This research was supported by NIH Grants HD-42451, HD-46526, and MH-54688. We thank John Seamon and three anonymous reviewers for their comments on an earlier draft, and Laurie Yarzab for her assistance in testing infants.
Perceiving “Outside the Box” Occurs Early in Development: Evidence for Boundary Extension in Three- to Seven-Month-Old Infants
Version of Record online: 28 FEB 2007
Volume 78, Issue 1, pages 324–334, January/February 2007
How to Cite
Quinn, P. C. and Intraub, H. (2007), Perceiving “Outside the Box” Occurs Early in Development: Evidence for Boundary Extension in Three- to Seven-Month-Old Infants. Child Development, 78: 324–334. doi: 10.1111/j.1467-8624.2007.01000.x
- Issue online: 28 FEB 2007
- Version of Record online: 28 FEB 2007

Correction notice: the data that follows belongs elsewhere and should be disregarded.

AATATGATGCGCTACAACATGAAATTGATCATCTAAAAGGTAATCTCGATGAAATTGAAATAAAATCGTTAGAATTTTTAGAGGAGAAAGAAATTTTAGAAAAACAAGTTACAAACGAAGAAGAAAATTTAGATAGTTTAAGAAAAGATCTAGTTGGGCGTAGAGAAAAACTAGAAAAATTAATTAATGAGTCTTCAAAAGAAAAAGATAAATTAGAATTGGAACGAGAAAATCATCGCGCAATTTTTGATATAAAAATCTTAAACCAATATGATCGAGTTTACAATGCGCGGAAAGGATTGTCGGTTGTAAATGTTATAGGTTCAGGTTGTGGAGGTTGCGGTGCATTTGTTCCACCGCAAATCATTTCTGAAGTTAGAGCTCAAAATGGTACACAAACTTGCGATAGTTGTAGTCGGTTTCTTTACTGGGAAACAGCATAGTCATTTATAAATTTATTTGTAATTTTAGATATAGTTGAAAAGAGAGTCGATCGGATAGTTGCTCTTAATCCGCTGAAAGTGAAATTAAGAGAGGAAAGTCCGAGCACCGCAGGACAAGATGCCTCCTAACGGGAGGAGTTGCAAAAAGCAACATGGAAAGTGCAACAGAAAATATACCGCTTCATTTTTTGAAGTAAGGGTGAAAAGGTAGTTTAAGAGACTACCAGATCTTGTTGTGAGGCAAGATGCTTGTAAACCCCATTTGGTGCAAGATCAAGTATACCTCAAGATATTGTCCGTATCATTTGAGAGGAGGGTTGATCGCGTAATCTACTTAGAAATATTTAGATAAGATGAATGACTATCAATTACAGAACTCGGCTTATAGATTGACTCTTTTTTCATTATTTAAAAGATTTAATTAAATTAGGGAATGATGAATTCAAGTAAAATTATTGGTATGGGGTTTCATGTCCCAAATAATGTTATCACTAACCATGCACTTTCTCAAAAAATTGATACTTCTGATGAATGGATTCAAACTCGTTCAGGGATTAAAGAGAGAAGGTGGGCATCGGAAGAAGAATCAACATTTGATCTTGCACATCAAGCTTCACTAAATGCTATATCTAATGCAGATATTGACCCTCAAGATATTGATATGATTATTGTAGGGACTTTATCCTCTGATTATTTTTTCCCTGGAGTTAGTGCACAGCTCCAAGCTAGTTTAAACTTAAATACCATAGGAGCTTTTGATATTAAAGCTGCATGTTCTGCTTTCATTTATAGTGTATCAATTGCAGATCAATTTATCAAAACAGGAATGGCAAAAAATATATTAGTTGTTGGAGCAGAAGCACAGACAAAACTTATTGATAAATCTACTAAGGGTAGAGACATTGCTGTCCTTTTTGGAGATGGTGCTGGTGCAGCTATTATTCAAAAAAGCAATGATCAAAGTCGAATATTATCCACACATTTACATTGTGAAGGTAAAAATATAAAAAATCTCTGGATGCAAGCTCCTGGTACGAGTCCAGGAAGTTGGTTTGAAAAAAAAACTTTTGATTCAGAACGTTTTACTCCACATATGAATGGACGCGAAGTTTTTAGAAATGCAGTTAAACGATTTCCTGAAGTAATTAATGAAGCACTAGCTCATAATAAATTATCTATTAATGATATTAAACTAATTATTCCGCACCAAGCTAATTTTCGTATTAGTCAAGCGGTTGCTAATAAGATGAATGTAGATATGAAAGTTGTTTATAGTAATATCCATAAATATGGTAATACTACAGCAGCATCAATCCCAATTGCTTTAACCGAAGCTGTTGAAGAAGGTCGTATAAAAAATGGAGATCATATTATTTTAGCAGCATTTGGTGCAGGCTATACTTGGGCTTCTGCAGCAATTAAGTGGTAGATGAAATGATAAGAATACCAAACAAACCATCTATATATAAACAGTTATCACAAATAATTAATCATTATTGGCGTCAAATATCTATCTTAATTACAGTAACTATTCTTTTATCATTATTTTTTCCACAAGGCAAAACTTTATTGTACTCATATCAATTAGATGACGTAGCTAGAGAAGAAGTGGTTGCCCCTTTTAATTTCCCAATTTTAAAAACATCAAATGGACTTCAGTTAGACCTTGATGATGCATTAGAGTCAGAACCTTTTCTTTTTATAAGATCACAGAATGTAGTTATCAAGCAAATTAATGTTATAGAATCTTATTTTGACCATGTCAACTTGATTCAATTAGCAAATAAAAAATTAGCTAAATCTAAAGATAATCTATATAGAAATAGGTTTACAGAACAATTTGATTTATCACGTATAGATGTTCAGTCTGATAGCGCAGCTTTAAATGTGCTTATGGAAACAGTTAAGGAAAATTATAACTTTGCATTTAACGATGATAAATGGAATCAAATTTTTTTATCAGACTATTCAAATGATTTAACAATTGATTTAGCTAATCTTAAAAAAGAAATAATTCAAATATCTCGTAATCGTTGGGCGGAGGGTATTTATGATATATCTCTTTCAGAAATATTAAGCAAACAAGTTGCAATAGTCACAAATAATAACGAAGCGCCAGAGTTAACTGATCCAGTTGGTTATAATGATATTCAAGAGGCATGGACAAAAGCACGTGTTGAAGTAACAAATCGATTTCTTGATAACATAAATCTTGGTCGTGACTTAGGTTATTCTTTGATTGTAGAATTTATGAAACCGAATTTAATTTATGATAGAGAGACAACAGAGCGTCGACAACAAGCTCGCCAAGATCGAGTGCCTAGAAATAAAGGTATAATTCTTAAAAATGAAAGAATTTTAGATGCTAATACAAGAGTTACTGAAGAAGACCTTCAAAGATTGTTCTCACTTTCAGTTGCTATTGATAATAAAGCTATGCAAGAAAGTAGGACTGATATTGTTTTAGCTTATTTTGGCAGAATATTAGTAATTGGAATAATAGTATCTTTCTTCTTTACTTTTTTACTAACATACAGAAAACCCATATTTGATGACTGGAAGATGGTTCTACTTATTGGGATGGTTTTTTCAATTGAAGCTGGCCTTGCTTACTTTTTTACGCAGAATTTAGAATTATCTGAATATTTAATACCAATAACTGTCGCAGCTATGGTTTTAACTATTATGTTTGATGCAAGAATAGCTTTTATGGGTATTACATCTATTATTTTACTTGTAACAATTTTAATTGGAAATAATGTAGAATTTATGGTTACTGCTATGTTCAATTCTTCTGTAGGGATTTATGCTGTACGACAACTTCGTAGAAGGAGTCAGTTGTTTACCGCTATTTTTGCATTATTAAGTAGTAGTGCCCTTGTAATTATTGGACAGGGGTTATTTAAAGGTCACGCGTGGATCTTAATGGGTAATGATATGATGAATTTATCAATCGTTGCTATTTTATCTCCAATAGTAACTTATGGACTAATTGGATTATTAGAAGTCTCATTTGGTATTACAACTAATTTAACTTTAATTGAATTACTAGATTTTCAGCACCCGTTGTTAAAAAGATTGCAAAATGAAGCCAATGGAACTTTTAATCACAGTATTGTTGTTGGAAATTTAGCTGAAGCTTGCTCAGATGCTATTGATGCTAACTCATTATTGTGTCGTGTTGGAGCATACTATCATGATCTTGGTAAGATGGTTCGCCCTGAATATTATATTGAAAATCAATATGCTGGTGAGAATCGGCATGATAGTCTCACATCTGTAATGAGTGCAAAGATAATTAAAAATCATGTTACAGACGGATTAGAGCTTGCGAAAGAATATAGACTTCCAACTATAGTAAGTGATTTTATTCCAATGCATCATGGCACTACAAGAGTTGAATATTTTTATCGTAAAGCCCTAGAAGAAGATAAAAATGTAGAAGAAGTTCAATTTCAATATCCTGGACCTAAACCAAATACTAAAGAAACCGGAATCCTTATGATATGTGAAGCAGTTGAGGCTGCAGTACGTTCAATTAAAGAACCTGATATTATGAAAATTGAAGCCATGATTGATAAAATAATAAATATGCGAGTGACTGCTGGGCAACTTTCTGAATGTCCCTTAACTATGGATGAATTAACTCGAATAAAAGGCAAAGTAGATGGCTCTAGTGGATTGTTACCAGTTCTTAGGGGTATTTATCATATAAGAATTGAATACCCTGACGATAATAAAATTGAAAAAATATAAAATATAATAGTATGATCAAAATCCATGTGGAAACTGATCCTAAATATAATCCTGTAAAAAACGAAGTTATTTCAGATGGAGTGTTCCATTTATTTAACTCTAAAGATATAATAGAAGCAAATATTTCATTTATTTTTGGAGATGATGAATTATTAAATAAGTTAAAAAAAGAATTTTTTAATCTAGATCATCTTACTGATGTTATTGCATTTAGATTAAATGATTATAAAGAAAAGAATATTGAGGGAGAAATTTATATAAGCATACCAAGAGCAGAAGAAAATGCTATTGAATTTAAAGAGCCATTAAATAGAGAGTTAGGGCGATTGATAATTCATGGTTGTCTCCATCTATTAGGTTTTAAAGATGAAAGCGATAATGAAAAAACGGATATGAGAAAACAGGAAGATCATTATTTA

This investigation examined whether infants display boundary extension—a tendency to remember more of a visual scene than was presented. Three- to 7-month-olds were familiarized with a photograph of a visual scene, and tested with wide-angle versus close-up views of the scene. Infants preferred the close-up, indicating that they perceived the wide angle (the one consistent with boundary extension) as more familiar. Converging experiments showed that: (a) infants did not spontaneously prefer the close-up, (b) adults did not judge the wide angle to be more similar to the familiarization stimulus, and (c) infants spontaneously preferred the close-up when the photographs depicted outline objects without backgrounds. The findings suggest that infants anticipate information that lies beyond the borders of a scene view.